Recruiting Can Learn a Lot from Sales

Roy Maurer By Roy Maurer November 30, 2016
Recruiting Can Learn a Lot from Sales

AUSTIN, Texas­—If recruiting teams are run like sales teams, with a strict division of labor and a reliance on metrics, then they are more likely to be successful, according to Jon Bischke, CEO of social sourcing and talent analytics software company Entelo, based in San Francisco. 

"The most effective recruiting organizations I have seen operate very similarly to the most effective sales organizations," he told attendees at the Human Resource Executive Talent Acquisition Tech Conference.

Division of Labor, Changing Roles

Bischke noted the increasing specialization of roles in sales over the last decade.

"In the past, the salesperson would do everything—prospecting, closing deals and checking in on the customers once the deal closes. They were end-to-end full-cycle salespeople."

Now, most sales organizations are starting to split the role into different categories, such as:

  • Lead generation, with a mandate to bring in new business to the company.
  • Account executives, responsible for turning the initial opportunity into a sale.
  • Client services or customer success, dedicated to maintaining the business relationship once the sale is done.

Modern recruiting is moving to a similar model, Bischke said. "Yesteryear's model was a full-cycle HR professional, responsible for hiring as well as post-hire duties. We're now seeing a lot more sourcers at the front of the funnel, the equivalent of your sales lead generation people."

Sourcers identify talent for recruiters to evaluate and select from, in cooperation with hiring managers. HR then focuses on onboarding, development and training after the hire.

In addition to splitting sourcers from recruiters, companies are adopting the notion of introducing more people with marketing expertise to talent acquisition teams.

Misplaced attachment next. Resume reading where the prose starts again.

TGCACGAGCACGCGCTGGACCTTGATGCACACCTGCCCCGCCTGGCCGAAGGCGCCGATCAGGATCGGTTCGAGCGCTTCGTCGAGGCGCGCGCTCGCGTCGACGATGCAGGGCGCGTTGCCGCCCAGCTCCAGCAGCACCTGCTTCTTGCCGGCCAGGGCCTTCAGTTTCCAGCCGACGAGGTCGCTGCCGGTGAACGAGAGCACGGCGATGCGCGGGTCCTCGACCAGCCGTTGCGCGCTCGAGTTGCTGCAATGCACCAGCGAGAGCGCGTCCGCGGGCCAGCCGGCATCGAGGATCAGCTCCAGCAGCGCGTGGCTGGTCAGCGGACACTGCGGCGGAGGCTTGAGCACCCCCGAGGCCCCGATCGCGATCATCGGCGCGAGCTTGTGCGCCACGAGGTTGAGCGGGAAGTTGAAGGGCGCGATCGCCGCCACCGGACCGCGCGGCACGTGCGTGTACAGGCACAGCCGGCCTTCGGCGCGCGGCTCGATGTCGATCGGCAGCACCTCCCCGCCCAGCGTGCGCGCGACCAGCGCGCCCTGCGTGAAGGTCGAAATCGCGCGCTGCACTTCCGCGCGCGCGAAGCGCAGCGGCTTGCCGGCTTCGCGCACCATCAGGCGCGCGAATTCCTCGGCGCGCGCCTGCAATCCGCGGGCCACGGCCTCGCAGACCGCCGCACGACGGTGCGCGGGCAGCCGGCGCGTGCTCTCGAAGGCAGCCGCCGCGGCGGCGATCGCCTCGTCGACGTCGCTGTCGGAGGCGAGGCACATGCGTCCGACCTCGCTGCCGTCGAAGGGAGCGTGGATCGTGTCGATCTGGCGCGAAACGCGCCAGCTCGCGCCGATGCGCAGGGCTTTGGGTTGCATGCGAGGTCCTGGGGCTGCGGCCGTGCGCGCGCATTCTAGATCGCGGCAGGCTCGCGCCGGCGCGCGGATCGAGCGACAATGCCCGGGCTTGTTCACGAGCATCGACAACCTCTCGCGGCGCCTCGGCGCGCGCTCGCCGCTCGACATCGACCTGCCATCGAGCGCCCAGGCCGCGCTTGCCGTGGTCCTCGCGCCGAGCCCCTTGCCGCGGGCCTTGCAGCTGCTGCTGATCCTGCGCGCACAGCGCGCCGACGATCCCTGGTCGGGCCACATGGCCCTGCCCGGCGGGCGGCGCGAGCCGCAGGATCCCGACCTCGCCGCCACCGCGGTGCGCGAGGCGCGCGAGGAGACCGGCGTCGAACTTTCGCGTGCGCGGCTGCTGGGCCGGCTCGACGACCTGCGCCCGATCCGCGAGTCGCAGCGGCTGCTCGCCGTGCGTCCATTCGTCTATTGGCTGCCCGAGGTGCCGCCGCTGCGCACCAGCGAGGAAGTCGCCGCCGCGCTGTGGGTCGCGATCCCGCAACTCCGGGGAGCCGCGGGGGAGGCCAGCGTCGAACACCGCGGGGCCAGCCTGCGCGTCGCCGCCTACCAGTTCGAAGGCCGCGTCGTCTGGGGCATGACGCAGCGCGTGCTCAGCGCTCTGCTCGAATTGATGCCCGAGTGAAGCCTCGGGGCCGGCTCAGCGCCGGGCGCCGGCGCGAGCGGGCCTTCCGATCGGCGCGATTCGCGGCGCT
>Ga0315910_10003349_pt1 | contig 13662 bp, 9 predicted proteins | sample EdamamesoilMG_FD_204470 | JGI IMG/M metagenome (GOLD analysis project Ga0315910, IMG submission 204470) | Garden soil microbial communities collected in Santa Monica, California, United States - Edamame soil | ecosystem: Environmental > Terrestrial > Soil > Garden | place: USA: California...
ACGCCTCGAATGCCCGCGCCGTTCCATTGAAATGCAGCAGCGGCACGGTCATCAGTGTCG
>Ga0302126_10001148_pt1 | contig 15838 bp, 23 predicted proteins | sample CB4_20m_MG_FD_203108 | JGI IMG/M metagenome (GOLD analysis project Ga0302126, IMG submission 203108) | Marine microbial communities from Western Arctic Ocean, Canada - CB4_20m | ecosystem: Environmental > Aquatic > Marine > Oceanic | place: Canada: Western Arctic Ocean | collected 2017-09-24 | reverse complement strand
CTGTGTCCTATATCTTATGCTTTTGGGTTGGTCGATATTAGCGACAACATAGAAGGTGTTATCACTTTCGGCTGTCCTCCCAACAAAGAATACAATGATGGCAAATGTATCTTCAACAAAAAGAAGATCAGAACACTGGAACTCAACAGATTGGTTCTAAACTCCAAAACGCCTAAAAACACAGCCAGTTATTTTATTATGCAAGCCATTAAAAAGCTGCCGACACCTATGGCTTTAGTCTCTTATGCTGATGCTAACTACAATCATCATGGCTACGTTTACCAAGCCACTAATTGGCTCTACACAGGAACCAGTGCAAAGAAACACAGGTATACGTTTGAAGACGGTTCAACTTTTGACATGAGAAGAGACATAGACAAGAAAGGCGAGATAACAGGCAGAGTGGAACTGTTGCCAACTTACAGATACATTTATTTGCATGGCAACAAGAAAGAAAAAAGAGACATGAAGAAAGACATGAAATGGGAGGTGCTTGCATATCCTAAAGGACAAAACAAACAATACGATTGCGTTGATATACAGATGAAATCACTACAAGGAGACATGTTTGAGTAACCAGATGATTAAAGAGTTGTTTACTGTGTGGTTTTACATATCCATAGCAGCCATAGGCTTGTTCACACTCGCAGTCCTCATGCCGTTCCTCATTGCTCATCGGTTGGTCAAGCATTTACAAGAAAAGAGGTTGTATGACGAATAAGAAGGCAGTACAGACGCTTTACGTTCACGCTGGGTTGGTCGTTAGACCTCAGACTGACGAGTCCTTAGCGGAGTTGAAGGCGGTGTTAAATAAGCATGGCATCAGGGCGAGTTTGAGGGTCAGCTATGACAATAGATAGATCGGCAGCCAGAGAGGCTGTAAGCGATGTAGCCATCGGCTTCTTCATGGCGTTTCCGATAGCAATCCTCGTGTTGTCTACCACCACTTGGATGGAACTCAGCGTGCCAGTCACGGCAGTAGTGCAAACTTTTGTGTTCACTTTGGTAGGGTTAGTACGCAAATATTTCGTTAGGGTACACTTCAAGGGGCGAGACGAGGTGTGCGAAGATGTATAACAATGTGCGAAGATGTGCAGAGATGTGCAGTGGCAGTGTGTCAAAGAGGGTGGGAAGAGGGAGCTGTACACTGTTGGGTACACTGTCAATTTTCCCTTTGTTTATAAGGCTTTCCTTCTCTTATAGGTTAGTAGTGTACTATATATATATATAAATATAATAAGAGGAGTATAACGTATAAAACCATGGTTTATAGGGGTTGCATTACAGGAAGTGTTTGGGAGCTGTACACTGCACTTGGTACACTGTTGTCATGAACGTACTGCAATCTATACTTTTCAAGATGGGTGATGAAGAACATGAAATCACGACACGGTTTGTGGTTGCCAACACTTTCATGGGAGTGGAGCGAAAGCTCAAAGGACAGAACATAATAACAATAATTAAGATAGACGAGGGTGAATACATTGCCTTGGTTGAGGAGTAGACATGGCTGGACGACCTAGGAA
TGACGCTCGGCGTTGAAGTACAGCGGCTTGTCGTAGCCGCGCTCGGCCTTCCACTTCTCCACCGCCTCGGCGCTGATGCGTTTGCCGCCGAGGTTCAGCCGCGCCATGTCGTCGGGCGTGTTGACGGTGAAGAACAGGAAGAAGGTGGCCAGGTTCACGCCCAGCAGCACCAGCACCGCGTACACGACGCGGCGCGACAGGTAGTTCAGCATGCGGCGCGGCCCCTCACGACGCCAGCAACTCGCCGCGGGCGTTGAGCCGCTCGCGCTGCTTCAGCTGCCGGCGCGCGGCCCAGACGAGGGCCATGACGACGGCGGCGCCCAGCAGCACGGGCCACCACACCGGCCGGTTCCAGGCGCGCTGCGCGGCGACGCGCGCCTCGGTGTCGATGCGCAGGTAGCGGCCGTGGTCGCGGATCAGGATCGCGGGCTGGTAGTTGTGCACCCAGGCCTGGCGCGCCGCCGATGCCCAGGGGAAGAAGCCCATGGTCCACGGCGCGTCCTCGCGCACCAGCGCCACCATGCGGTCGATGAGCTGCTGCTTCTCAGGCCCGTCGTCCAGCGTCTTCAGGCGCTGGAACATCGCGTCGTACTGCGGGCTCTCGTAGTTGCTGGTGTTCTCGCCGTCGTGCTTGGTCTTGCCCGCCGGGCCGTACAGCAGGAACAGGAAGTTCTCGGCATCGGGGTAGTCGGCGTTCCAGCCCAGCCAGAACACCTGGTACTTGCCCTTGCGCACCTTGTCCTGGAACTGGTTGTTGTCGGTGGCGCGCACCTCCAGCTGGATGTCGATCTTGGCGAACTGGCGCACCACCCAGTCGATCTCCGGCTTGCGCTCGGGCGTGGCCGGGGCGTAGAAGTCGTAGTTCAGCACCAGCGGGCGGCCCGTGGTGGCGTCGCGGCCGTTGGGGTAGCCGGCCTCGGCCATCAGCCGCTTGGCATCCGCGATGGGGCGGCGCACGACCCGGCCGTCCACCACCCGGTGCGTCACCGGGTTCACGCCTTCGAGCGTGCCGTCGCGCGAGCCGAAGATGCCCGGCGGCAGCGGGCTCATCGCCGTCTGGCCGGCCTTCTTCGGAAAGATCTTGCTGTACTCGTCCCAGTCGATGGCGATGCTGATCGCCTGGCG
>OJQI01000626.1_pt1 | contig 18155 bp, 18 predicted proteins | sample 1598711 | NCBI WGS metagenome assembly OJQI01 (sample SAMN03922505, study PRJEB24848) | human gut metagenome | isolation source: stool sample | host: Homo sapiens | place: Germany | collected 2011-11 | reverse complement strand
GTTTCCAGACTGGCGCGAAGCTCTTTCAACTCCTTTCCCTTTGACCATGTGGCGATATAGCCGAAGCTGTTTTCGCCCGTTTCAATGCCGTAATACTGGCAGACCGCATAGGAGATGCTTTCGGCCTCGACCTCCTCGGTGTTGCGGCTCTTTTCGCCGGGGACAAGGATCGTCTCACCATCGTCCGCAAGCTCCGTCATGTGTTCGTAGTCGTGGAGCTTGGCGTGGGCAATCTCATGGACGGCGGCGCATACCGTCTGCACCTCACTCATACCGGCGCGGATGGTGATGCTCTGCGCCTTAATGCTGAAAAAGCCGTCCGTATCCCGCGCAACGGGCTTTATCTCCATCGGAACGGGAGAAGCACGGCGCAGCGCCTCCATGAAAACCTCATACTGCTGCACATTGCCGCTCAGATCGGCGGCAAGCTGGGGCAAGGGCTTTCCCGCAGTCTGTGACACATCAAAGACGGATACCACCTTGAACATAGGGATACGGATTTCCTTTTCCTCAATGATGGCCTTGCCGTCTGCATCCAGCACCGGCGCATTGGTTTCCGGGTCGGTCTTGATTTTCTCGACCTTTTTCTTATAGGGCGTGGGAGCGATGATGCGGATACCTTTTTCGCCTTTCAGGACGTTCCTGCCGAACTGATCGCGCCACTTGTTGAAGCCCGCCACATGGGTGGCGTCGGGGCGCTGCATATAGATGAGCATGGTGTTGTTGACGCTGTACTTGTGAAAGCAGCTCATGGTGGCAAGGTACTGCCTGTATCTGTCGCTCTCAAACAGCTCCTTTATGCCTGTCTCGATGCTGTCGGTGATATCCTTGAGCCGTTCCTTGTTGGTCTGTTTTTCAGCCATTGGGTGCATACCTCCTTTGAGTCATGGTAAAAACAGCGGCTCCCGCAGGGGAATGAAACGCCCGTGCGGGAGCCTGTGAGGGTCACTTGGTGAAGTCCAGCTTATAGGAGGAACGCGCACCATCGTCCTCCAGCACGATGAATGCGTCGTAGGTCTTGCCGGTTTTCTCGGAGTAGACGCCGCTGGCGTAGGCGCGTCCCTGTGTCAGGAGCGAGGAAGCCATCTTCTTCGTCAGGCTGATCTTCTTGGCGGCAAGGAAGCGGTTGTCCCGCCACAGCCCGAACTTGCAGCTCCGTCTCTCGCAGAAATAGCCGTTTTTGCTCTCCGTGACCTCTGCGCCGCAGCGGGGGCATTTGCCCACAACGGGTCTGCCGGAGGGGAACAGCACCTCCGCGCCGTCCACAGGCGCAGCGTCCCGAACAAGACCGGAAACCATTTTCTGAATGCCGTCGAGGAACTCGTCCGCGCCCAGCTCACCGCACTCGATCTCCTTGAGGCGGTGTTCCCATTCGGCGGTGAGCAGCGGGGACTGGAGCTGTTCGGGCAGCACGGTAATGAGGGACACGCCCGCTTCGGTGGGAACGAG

"Rather than trying to retrain somebody that's been thinking one way about the industry for many years to think about it differently, bring in someone who does think about it differently and apply their knowledge to recruiting," he said.

Focus on Metrics

The most successful companies use recruiting metrics that very closely match the ones used by sales-driven organizations, Bischke said.

[SHRM members-only toolkit: Benchmarking Human Capital Metrics]

Examples include:

  • The sales cycle equating to time-to-fill. "What the best sales teams have done is broken up the sales cycle into different components and figured out what the stages are and how long the deal sits at each stage. The employers with the top recruiting functions are doing that too, breaking down the various conversion stages in the hiring process."
  • The win/loss rate in sales being similar to the offers accepted/rejected measurement in recruiting. "Employers can see which sources of hire produce candidates that close at a high [rate] and which do not. That's something companies need to be attuned to in order to improve their overall acceptance rate."
  • Measuring activity. Lead generation sales people are measured by the number of customers they touch every day, through e-mails and phone calls. Strong recruiting teams do the same.
  • Predicting future flows. A head of sales can predict how much revenue each quarter will yield. The best recruiters know what their talent pipeline looks like and can predict how many hires they will make in a given duration. "Many companies don't have a clue how many people they expect to hire in a quarter or a year. If a [vice president] of sales said he has no clue how much revenue he expects to end up with, he probably wouldn't last long in that position."
  • The cost of customer acquisition in sales equating with the cost-per-hire in recruiting. Cost-per-hire can be further sliced across departments, jobs and lead sources.

The Power of Good Data

Similarities extend to the conversion funnel. Bischke explained that in sales, inbound and outbound leads are generated before being converted into qualified leads. A proposal will eventually be made, and the deal will be closed.

"There's a very similar dynamic in recruiting," he said. Recruiters either source candidates or contact applicants, and then send qualified candidates through a phone screen, an onsite interview, and a salary negotiation before a hire is final. "As you have more data and can sit down and have a conversation about the conversion funnel, where it's leaky and where you can improve it, you will be more empowered and have more leverage. If you understand how many hires you need, you can walk it back up the funnel and know exactly how many people you need to pour in to the top of the funnel. At a more granular level, you can find out how many people you need to pull in through sourcing, or how many you need through an agency."

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